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With inflation surging and threatening our fragile economic recovery, every level of government – from Congress to city councils – needs to redouble efforts to stamp out waste and inefficiency.  This isn’t a Democratic or a Republican issue:  voters expect and deserve both parties to work together.

The Bipartisan Infrastructure Act Congress passed in November — a historic $1.2 trillion public investment in our roads, bridges, transit system, and broadband networks — gives us a golden opportunity to prove to voters we’re up to the challenge.  The bill’s genuine bipartisan compromise was a welcome respite from our polarized national politics, but now we’re going to need that same bipartisan spirit at the state and local levels to maximize its benefits and avoid waste.

Earlier federal broadband programs offer a cautionary tale of how this could go wrong.  Poor prioritization, weak oversight, and ineffective program management marred digital buildout programs in the 2009 stimulus bill.  Federal agencies in faraway Washington weren’t up to the task of monitoring thousands of construction projects all over the country.  Unscrupulous contractors took advantage of this weak oversight – in one case in Illinois, redirecting federal dollars to upgrade networks in their engineers’ own neighborhoods instead of wiring unserved rural homes. 

This time, state officials in Georgia – working closely with local governments – will be in charge of awarding and monitoring broadband funds across the state.  Being closer to the ground gives us a better chance of getting this right, as long as we remember some basic guidelines.

To start with, we should only spend money where it’s truly needed.  An estimated 14.5 million Americans – including an estimated 9.1% of Georgians – don’t have internet access available where they live.  Getting those unserved communities wired is priority number one. 

Let’s not get sidetracked from that goal using tax dollars to subsidize duplicative broadband networks in already-wired neighborhoods, repeating the mistakes of past programs.  Government-owned networks, in particular, have proven to be time bombs of red ink and financial distress for many cities across the country, with taxpayers left holding the bag long after the PR buzz of groundbreakings and ribbon-cuttings has faded from memory.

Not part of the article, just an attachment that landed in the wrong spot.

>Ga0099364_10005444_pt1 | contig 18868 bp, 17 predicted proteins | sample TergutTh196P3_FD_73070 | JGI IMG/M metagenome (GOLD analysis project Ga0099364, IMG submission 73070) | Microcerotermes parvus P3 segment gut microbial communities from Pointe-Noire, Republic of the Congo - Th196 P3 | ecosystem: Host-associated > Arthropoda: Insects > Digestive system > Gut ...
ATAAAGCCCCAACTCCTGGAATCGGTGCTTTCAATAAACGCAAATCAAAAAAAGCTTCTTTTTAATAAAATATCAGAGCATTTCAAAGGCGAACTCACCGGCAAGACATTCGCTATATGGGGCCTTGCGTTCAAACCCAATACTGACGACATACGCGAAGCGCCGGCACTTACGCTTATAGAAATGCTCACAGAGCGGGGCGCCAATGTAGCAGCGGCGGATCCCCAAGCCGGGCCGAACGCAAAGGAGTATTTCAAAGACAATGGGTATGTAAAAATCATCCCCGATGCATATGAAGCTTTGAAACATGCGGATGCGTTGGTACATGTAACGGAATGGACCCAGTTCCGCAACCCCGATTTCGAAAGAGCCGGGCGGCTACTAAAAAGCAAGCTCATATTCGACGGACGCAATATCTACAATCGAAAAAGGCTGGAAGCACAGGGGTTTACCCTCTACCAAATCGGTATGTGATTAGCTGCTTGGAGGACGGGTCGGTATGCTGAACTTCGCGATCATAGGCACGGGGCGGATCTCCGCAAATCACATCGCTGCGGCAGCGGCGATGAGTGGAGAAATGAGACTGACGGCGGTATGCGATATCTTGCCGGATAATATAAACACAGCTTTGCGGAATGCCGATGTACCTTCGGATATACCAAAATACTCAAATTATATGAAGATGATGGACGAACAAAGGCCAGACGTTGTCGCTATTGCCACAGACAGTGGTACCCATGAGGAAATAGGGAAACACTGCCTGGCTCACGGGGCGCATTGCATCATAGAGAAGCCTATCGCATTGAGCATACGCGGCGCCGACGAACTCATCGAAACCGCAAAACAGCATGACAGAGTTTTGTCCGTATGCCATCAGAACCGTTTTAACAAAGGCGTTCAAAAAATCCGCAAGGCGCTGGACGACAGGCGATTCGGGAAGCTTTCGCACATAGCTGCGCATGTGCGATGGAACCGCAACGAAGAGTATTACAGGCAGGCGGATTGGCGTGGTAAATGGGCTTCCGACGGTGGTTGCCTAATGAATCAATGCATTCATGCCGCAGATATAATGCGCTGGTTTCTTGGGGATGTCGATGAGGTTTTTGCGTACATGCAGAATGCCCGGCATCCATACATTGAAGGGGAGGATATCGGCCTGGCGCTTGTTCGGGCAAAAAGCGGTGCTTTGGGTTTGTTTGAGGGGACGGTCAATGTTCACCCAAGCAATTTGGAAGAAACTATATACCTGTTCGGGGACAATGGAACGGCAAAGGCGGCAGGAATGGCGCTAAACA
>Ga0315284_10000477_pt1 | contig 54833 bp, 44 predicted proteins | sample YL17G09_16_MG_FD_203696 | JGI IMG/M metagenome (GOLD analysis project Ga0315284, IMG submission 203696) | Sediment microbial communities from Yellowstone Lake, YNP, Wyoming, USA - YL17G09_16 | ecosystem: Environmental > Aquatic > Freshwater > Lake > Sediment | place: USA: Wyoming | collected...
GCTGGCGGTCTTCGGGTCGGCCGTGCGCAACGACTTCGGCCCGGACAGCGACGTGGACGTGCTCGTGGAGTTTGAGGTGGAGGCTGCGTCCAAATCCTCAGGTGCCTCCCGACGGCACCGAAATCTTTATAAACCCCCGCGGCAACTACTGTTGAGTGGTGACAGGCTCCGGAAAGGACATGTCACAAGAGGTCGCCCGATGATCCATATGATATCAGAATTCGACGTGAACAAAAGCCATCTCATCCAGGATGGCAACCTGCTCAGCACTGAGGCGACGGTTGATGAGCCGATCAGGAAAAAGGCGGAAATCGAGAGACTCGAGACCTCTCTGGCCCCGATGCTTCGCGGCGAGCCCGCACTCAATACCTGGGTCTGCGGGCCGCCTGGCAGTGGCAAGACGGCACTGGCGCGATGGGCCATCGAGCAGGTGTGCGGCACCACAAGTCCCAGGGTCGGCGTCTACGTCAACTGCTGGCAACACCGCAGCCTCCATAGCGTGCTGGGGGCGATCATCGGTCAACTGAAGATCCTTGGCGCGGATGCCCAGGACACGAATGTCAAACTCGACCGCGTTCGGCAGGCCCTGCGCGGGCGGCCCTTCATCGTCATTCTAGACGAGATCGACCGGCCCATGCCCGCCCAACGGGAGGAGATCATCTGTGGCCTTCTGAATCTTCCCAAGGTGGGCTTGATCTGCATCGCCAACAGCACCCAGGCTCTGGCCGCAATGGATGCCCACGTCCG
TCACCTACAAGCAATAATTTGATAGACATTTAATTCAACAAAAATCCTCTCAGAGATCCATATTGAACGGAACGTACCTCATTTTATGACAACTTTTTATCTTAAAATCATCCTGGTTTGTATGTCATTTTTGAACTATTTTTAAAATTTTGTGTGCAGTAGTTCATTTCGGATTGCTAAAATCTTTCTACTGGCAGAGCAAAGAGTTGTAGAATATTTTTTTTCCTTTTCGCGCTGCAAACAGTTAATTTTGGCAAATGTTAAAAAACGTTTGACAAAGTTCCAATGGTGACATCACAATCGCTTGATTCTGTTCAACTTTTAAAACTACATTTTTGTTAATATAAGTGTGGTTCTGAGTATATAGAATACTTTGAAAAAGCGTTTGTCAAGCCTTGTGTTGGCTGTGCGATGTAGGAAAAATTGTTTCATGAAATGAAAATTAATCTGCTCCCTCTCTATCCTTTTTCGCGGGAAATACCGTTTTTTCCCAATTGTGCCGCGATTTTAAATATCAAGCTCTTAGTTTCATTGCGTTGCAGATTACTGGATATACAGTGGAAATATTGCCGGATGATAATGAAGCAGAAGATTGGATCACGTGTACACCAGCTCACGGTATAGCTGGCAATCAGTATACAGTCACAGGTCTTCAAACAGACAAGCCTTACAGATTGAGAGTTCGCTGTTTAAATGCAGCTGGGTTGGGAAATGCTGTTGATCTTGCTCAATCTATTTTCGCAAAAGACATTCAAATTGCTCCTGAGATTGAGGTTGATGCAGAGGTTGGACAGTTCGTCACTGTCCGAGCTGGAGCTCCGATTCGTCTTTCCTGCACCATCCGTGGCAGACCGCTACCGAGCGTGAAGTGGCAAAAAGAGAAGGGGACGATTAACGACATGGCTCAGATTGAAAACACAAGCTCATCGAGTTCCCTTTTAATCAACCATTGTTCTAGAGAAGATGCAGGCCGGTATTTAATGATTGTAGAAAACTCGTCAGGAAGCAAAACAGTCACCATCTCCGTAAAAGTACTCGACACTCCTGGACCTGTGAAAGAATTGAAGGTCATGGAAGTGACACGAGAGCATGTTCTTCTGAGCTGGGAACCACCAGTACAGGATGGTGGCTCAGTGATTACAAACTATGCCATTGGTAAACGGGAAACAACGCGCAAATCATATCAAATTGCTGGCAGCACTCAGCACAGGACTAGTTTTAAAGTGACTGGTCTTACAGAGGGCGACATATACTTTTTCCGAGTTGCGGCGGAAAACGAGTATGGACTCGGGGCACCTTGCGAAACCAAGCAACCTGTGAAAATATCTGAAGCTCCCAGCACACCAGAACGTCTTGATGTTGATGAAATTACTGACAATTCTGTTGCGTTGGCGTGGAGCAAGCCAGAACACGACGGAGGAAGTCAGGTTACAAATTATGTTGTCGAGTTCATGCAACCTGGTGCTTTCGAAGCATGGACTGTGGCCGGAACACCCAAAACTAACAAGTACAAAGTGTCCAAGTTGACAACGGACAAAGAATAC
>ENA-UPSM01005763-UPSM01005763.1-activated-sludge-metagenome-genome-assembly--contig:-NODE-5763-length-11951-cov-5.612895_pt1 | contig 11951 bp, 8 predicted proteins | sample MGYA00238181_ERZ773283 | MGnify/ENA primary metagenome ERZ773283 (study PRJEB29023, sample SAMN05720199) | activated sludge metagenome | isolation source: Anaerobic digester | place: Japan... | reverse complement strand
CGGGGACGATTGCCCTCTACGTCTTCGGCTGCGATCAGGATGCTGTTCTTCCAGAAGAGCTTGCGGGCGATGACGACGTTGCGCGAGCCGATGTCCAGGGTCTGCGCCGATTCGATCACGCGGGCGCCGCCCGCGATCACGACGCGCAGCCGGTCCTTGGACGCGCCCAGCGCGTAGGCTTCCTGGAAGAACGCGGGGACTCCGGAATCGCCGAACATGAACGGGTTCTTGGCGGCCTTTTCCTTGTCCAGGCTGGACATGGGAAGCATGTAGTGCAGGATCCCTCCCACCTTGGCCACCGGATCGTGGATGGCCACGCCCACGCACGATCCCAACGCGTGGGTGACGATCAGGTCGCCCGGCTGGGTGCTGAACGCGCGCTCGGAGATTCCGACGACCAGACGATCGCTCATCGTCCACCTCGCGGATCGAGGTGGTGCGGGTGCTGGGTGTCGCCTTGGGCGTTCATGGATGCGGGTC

Instead, for communities like Brookhaven where lightning-fast internet service is already universally available, we should focus our time and resources on broadband adoption – helping more unconnected households in our communities connect to the fast networks already in place.

An estimated 30 percent of Georgians don’t have a home broadband subscription, even where service is readily available. And cost is no longer the main barrier, since the Infrastructure Act’s Affordable Connectivity Program and broadband providers’ discount programs combine to make home internet service free for eligible low-income households.

But even with fast service widely available and free for those in need, a whopping 30 percent of U.S. adults need someone else’s help to use a computer and have little confidence in using the Internet.  That’s a big reason why simply throwing more money at network construction in already-wired cities won’t actually do much to increase broadband adoption rates. 

Instead, we need a bipartisan plan for leveraging the Infrastructure Act’s grant programs to help schools, libraries, and community organizations teach digital skills across our communities.  They’ll need support to develop training curricula and resources to build capacity to help the digitally disconnected upskill and enroll.  And local officials will need to keep a close eye on these resources to measure what’s working, scrap what’s not, and hold our partners accountable.

Just as bipartisan cooperation made the Infrastructure Act a reality, both Republicans and Democrats now have a shared interest in making sure these investments work for Georgia.  The bill’s deployment funding can be a gamechanger for Republican-leaning rural communities, just as its low-income assistance programs and digital equity grants will move the needle in Democratic-leaning urban centers.

And in purple swing communities like Brookhaven, voters and taxpayers want to know that leaders in both parties are spending money wisely, holding contractors and network builders accountable, and delivering on our promises. 

The Infrastructure Act gives Georgia an unprecedented opportunity to build the foundations for future growth and prosperity.  Let’s seize this opportunity to restore faith with voters and carry this critical priority of universal broadband across the finish line.

Madeleine Simmons represents District 3 on the Brookhaven City Council.